Prep Football

Football officiating shortage hits home for local schools

Mark Brassfield, left, prepares for the coin toss before Quincy Notre Dame played Morris last fall at Advance Physical Therapy Field. Brassfield is a member of the West-Central Illinois Officials Association, which doesn’t have enough officials available to officiate all Friday night games this fall. It’s predicament that is forcing teams to find alternate days to play their games. | H-W Photo/Phil Carlson
By Herald-Whig
Posted: Aug. 10, 2018 12:01 am Updated: Aug. 10, 2018 4:32 pm

The shortage of football officials in Northeast Missouri and West-Central Illinois has reached a critical stage.

Officials at Highland High School announced Wednesday the home game against Clark County scheduled for Friday, Aug. 24 has been moved to Saturday, Aug. 25. Later that same day, officials at Mark Twain High School had to make the same decision, moving the Aug. 24 home game against Louisiana to Aug. 25.

Now North Shelby is moving its Sept. 7 game against Norborne/Hardin-Central to the next afternoon.

The reason: None of the schools could find an offiicating crew to work on Friday night.

And it's going to get worse.

"There's going to be others," said Bill Treaster, who assigns officials from the Mark Twain Association for 10 schools in Northeast Missouri. "I still have five open Friday games to fill. That's why we're pushing to go to Saturday. The St. Louis and Columbia areas are going that way too. The few crews we do have could be working three games in a weekend -- Friday night, Saturday afternoon and Saturday night.

"It's not ideal, but that's Plan B for now."

Fred Steinway, who assigns officials for nine schools in West-Central Illinois, says he's in the same predicament.

"I don't have a crew at West Hancock for Week 1 (against River Valley)," he said. "I've already suggested they move it to Saturday. I don't have a crew for Week 3 or Week 7 in Pleasant Hill, and I don't have a crew Week 7 at Mendon or West Hancock.

"I've gone as far as to build a crew out of guys who aren't on a Friday night crew. I just put them together, and I've done that twice. It's bad all over."

Ben Buening, the athletic director at Highland, says he's still looking for a crew for another home game in October. He has reached out to all four corners of the state.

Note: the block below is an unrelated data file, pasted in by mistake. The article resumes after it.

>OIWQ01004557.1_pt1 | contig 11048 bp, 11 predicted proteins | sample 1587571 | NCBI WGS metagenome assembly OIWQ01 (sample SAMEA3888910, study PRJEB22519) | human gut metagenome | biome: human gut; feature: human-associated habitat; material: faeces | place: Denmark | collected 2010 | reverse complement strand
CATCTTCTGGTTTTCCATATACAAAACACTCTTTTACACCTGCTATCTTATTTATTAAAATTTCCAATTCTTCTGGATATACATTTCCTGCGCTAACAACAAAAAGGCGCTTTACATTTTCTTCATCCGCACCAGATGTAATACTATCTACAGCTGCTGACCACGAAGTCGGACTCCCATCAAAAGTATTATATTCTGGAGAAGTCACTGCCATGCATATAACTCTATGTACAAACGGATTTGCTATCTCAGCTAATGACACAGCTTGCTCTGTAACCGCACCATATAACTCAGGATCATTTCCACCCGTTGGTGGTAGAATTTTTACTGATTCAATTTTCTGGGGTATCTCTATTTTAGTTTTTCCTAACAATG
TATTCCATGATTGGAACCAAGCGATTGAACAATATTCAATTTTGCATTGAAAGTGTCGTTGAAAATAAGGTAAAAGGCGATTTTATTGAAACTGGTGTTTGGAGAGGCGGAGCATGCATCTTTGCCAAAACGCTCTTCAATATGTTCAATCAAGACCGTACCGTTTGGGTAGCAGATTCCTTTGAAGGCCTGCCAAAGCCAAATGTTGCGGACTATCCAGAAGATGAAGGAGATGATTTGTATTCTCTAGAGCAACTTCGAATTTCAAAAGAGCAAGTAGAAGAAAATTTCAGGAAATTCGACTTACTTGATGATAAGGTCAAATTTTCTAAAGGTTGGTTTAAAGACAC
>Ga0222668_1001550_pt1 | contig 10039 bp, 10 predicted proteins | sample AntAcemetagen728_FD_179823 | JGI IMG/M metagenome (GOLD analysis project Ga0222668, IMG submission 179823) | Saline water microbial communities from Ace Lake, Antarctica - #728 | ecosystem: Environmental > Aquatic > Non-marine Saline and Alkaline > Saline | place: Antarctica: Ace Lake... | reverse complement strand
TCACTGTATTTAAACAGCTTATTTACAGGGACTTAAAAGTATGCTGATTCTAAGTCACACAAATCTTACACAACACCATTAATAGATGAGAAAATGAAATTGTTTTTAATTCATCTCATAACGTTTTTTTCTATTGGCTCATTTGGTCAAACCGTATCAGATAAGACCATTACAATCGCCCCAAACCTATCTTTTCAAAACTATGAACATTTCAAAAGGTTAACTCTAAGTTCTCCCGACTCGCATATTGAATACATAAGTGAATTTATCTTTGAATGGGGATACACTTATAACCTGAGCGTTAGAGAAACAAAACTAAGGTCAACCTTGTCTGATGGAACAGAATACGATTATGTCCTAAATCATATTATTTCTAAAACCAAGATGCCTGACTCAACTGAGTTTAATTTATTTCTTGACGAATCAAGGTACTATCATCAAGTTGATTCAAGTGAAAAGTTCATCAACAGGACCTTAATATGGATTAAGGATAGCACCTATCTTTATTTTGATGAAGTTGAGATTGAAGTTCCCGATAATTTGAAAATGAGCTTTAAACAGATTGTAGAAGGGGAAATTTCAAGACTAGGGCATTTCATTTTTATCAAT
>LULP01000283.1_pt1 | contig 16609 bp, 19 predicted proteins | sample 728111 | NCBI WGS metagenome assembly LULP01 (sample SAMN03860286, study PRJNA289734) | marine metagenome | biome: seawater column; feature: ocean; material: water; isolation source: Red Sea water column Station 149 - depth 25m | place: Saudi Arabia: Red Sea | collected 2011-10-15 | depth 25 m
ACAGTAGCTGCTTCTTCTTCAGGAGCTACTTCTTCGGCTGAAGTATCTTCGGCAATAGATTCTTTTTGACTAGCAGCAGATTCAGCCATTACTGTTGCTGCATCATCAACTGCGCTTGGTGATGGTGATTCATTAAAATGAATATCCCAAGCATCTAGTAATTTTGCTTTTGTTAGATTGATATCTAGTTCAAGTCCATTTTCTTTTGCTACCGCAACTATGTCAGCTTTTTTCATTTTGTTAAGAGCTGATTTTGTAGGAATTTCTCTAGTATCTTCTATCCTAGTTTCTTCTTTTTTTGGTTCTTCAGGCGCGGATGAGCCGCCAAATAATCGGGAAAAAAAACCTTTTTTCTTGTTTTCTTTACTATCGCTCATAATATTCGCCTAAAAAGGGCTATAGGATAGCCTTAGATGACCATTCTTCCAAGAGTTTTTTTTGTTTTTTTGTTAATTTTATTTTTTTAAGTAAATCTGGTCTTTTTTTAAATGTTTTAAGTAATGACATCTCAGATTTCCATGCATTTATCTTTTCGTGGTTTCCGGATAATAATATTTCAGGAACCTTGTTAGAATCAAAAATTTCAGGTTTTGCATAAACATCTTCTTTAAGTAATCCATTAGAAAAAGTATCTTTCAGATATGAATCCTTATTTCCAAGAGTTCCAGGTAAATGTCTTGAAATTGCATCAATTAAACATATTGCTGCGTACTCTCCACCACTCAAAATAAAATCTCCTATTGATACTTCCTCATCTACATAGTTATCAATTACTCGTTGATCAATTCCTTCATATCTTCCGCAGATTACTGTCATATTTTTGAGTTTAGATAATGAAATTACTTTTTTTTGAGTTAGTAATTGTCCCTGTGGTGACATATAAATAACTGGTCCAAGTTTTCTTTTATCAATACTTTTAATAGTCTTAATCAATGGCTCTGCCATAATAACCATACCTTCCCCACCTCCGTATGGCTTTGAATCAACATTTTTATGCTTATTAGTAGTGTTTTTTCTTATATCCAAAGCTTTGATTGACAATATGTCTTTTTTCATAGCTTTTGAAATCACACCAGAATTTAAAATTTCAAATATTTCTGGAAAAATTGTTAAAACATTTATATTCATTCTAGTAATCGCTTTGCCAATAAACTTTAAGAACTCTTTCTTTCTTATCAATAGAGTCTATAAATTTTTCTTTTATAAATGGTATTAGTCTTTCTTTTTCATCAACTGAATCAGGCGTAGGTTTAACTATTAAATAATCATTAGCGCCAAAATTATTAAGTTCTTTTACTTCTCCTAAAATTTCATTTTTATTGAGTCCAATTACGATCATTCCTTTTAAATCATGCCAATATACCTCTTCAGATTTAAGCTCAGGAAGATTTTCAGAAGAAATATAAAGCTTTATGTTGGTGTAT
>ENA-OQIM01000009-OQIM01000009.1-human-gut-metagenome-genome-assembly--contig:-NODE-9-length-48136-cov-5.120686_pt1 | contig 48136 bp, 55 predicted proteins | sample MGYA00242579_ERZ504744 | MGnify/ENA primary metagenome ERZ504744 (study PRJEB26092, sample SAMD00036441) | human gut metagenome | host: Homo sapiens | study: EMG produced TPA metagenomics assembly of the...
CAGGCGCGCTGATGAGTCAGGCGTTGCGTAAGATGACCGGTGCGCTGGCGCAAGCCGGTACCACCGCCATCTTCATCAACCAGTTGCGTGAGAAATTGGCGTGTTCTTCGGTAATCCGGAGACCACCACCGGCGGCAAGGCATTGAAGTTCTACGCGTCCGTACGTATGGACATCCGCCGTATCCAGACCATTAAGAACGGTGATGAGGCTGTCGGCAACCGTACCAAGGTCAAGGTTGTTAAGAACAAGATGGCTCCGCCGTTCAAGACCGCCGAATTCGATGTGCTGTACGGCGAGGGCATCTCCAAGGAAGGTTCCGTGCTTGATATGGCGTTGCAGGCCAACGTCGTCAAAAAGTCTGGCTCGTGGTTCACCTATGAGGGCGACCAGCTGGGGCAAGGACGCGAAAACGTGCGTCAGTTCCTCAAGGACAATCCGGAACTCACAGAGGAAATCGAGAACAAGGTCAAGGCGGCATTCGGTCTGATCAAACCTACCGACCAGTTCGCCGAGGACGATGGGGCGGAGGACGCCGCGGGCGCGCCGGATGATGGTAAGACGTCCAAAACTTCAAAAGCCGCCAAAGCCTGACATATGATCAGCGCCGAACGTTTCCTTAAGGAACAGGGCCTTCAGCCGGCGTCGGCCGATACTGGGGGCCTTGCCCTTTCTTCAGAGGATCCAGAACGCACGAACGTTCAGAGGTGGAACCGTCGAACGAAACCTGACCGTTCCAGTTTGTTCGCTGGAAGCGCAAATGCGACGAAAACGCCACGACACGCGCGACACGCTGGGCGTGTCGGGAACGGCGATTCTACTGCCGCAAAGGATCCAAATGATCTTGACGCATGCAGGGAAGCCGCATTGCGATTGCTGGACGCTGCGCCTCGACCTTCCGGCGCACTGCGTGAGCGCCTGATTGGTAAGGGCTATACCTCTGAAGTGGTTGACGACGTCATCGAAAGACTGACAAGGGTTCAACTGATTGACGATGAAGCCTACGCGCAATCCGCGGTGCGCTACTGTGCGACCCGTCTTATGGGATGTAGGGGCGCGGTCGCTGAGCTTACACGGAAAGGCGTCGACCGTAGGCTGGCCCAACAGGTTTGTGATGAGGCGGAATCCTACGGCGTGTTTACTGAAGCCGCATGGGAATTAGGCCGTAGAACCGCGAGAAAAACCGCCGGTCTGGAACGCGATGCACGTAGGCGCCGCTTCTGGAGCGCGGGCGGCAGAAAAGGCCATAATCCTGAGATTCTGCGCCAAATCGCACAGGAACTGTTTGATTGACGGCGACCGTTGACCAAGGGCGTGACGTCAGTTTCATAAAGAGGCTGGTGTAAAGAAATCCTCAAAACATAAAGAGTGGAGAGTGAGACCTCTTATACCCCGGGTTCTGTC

"All the assigners are in the same boat," Buening said. "It's progressively gotten worse. I've had to hire crews out of Farmington, four hours away, to have officials for a game. This year, it has progressed that there aren't enough officials in the state.

"It's a serious problem. It's not just with football. At the fall (Missouri State High School Activities Association) meeting, they were talking about them across the board in every sport."

Jason Church is in his 15th year as the athletic director at Clark County, and the relationships he's developed with officials around the area enables him to do his own scheduling.

"I've taken care of next year already," he said. "I have a couple of crews who are accustomed to coming to Kahoka."

That doesn't mean he has avoided all problems.

"With reschedules and rainouts, we had a couple of baseball games last year that we couldn't make up because we couldn't find umpires," Church said.

No one can seem to put their finger on the reason for the shortage.

"I went to Peoria to the (Illinois High School Association) officials conference, and Sam (Knox, an assistant executive director) was saying it's so hard to keep the guys from the first year to the fifth year," Steinway said. "They say the first five years are the hardest. You might get them registered, but it's hard to keep them registered.

"Sometimes the skin isn't thick enough. I think the biggest issue is the coaches and parents and fans yelling at the guys."

Buening says he's noticed a push to get teenagers started in officiating, but that doesn't help him now.

"If you're 18 or 19 years old, how would you like to be in the middle of a Palmyra-Monroe City game?" he said. "You're going to get screamed at and say, ‘It wasn't worth the money to go do this.'"

Treaster says finding three basketball officials or two baseball umpires is easier than finding a five-man football crew.

"You have five individuals working five different jobs," he said. "And if you're not working a game, you have to be training or watching videos -- and we're stuck in a nine-week window. It's a seasonal job.

"I'd love to throw more money at (the officials), but the schools and booster clubs don't have it."

Officials typically receive between $70 and $90 for a varsity football game, but Buening agrees that paying them more isn't likely to solve the officiating shortage.

"We have to treat them the best we can," he said. "Having food for them after a game or a candy bar at halftime, those small things go a long way. Nobody gets into this to make a million dollars, but they do want to be treated with respect and hospitality. Fans need to respect that it's not an easy job, and sometimes they need to shut their mouths. The refs are doing this for the same reasons that the coaches are -- the kids.

"If we don't have officials, we don't have games."